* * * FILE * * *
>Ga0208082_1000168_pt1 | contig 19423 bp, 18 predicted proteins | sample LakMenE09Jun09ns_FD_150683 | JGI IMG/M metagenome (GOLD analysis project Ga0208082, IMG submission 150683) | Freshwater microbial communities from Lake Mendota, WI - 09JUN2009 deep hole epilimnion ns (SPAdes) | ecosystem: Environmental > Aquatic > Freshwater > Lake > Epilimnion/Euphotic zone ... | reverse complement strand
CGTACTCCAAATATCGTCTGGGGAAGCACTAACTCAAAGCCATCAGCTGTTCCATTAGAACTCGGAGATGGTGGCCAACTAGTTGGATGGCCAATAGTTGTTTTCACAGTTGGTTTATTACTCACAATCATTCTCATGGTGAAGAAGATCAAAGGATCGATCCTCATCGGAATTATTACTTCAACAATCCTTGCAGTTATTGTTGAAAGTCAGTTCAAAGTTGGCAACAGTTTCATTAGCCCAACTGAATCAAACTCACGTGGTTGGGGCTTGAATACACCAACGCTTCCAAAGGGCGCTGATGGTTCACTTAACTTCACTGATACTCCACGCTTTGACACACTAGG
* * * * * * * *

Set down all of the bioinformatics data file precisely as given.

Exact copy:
>Ga0208082_1000168_pt1 | contig 19423 bp, 18 predicted proteins | sample LakMenE09Jun09ns_FD_150683 | JGI IMG/M metagenome (GOLD analysis project Ga0208082, IMG submission 150683) | Freshwater microbial communities from Lake Mendota, WI - 09JUN2009 deep hole epilimnion ns (SPAdes) | ecosystem: Environmental > Aquatic > Freshwater > Lake > Epilimnion/Euphotic zone ... | reverse complement strand
CGTACTCCAAATATCGTCTGGGGAAGCACTAACTCAAAGCCATCAGCTGTTCCATTAGAACTCGGAGATGGTGGCCAACTAGTTGGATGGCCAATAGTTGTTTTCACAGTTGGTTTATTACTCACAATCATTCTCATGGTGAAGAAGATCAAAGGATCGATCCTCATCGGAATTATTACTTCAACAATCCTTGCAGTTATTGTTGAAAGTCAGTTCAAAGTTGGCAACAGTTTCATTAGCCCAACTGAATCAAACTCACGTGGTTGGGGCTTGAATACACCAACGCTTCCAAAGGGCGCTGATGGTTCACTTAACTTCACTGATACTCCACGCTTTGACACACTAGG